Like all Sony products, the remote control is awful. The controls on the unit itself aren’t much better. It was designed by designers who believe that “design” is all about looks.

Gone are the simple buttons for each input (press “DVD” for the DVD Player, press “Video 1” for the TiVo, etc.). To change inputs you have to spin a knob and cycle through all the inputs, including those not in use. And the knob is right next to the volume knob so it’s real easy to bump when adjusting the sound level. If the machines didn’t put out such wonderful, deep, rich, clear sound at an affordable price I wouldn’t keep buying them.

Hell, I’d pay more for a better interface if someone would make one. Until then I have to shop by spec sheet.

As long as I’m wishing for stuff, If Apple would put out a Mac Mini with BluRay and HDCP-compliant output, clams would envy my happiness level.

[UPDATE: Whoa, we’re halfway there. Whoa-oh! Livin’ on a prayer!]

(And may Apple NEVER build in DVR capabilities! Death to Linear Television Delivery!)


Internet Television Test, Week 7: Getting Bored and Grumpy

This week was more of the same. The Netflix box served up Peggy Sue Got Married and more of Miami Vice Season 1.

We streamed an episode of The Simpsons and Miro gave us our USA Network shows (Burn Notice, In Plain Sight), ABC Family shows (The Secret Life of the American Teenager, The Middleman) and The Daily Show. We also watched the first four episodes of The O.C.: Season 1 on DVD.

I’m still using Miro/Front Row the same way I was last week. When I’m mid-production I don’t have time to kill researching if the fixes I want are possible and/or how to do it. I just have to wait until wrap. Grrr.

Problem with Front Row: Grouping. I am happy that Front Row allows you to navigate to your “Movies” folder. I understand that it didn’t always have that capability. Why does Front Row insist on grouping by kind, rather than by name? This results in the folders being put at the bottom and it reads as a list of titles that go from A to Z twice. Grrr.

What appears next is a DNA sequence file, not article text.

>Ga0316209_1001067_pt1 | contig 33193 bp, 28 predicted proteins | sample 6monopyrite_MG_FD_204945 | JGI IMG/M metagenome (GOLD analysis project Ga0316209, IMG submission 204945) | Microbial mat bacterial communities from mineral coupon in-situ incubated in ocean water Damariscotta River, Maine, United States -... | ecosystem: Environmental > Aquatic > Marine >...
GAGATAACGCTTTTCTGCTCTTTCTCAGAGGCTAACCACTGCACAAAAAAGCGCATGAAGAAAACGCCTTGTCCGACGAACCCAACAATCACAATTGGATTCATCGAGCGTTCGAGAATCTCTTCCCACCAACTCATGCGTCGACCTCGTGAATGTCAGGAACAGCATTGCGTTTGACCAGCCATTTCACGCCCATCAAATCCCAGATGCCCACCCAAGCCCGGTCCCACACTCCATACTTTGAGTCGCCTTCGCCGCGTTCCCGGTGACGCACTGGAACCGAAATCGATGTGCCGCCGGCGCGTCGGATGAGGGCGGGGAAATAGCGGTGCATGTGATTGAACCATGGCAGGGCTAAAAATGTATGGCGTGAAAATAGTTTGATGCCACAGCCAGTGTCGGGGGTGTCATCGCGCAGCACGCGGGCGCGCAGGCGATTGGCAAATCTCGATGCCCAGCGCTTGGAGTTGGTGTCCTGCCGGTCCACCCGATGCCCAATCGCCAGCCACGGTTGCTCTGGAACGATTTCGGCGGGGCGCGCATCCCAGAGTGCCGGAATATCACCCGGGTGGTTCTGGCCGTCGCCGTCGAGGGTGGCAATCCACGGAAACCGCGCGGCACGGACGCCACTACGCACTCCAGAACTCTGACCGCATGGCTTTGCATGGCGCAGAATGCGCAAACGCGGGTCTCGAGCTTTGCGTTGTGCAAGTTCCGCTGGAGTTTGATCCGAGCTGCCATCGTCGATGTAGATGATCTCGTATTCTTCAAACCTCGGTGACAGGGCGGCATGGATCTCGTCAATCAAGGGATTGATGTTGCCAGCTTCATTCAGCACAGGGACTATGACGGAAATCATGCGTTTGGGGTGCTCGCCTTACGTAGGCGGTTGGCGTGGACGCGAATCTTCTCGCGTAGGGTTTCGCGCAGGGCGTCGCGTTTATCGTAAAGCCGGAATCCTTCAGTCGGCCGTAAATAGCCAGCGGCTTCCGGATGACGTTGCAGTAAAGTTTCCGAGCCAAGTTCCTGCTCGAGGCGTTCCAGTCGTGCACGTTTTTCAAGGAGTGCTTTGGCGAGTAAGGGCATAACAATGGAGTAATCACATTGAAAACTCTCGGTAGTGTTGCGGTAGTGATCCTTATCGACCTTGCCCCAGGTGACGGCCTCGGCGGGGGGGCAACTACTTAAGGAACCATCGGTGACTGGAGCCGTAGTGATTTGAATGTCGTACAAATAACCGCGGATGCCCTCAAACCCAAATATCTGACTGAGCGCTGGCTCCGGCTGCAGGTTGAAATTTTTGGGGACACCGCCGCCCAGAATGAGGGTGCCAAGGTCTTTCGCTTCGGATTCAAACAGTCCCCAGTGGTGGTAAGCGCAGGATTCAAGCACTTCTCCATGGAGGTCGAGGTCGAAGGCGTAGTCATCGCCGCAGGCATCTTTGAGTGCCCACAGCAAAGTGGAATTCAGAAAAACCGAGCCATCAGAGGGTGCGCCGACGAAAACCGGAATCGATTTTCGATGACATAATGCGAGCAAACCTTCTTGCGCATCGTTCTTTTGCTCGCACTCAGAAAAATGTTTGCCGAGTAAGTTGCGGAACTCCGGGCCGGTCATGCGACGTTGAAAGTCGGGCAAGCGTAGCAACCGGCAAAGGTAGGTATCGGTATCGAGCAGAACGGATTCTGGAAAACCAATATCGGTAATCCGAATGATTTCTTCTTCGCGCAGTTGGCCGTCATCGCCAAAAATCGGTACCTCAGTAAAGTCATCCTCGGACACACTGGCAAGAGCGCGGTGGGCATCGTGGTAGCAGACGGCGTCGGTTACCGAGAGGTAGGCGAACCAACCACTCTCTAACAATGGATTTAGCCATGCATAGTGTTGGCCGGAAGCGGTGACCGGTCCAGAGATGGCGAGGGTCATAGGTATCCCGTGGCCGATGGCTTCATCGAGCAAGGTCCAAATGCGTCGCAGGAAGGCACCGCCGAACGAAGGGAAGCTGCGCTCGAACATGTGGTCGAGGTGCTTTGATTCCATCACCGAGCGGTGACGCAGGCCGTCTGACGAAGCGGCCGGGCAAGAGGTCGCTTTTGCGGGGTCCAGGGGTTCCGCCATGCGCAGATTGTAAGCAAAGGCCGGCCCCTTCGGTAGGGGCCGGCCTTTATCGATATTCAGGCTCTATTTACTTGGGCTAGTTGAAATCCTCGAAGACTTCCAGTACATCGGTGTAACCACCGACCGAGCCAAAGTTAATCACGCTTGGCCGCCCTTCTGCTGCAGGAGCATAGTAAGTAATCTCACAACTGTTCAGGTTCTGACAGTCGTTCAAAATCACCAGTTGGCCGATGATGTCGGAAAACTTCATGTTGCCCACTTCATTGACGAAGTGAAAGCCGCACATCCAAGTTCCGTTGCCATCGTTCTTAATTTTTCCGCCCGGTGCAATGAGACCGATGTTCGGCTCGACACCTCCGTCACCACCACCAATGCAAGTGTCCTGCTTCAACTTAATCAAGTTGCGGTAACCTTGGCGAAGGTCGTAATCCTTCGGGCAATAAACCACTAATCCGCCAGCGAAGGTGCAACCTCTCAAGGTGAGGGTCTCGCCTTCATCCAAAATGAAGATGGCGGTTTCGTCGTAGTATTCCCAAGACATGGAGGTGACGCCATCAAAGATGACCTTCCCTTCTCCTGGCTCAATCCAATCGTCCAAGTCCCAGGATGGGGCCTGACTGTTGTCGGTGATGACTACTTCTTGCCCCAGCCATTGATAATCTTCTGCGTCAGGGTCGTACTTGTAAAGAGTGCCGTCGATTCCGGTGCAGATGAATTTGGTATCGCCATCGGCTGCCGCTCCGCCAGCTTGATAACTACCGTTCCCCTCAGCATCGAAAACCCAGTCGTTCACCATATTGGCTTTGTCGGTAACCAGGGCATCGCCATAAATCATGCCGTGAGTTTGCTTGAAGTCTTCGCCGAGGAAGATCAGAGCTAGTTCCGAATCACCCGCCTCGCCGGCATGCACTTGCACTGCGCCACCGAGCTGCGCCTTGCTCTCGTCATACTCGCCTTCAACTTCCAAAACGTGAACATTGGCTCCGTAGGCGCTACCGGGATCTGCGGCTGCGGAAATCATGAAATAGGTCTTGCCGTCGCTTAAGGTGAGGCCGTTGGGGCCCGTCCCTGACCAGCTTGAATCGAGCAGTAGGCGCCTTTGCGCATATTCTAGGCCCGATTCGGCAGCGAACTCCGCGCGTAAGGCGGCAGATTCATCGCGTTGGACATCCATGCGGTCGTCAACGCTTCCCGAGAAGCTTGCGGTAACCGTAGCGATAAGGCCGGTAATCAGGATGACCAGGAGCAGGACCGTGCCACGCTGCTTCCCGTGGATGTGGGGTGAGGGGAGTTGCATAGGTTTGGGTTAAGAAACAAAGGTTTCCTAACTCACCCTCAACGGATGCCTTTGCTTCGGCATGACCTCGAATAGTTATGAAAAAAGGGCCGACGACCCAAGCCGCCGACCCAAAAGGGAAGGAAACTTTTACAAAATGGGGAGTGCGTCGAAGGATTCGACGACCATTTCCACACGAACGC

One solution would be to get Miro to put titles directly in the “Movies” folder rather than into a sub-folder named after its channel, but if I knew how to do that, I’d get Miro to stop putting dashes in all the spaces. As it is, I have to see The-Daily-Show, The-Secret-Life-of-the-American-Teenager, Burn-Notice, and In-Plain-Sight. Grrr.

And I really need a remote control. I would dump the PowerMac for a Mac Mini for the remote alone if it had the video power and hard drive speed/capacity this Twin G5 has.

I read Wm. Humphrey’s column this week… and he mentions: The O.C.! OK, I have to watch whatever he recommends in this column… which turns out to be “Skins“, a BBC show. Add that to the list!

Speaking of the list, I’ll update it after wrap at the end of the month. Thanks for asking. Next time post to the comments. That’s why they’re there.

Until next week: Grumble…. grumble… GET OFF MY LAWN!!!

Internet Television Test, Week 6: Re-Thinking My Approach

The summer doldrums continue. The slowdown has allowed me to learn how to get TV programming via internet with minimal impact to my viewing habits, and more importantly, my wife’s viewing habits.

I think I know how I’m going to handle the new season.

I think I’ll be streaming sitcoms (the bulk of what I watch) and downloading the one-hour dramas. The quality difference is worth the extra effort and patience, especially if there are a lot of dark and/or action sequences.